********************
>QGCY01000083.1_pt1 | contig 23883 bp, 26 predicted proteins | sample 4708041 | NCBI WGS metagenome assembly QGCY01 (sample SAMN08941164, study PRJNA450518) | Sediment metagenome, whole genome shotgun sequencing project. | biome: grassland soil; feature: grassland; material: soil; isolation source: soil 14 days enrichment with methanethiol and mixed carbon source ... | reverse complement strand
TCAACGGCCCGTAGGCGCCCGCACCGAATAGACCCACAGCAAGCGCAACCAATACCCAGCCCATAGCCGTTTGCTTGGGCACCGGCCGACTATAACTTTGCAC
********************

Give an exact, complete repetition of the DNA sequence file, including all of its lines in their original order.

>QGCY01000083.1_pt1 | contig 23883 bp, 26 predicted proteins | sample 4708041 | NCBI WGS metagenome assembly QGCY01 (sample SAMN08941164, study PRJNA450518) | Sediment metagenome, whole genome shotgun sequencing project. | biome: grassland soil; feature: grassland; material: soil; isolation source: soil 14 days enrichment with methanethiol and mixed carbon source ... | reverse complement strand
TCAACGGCCCGTAGGCGCCCGCACCGAATAGACCCACAGCAAGCGCAACCAATACCCAGCCCATAGCCGTTTGCTTGGGCACCGGCCGACTATAACTTTGCAC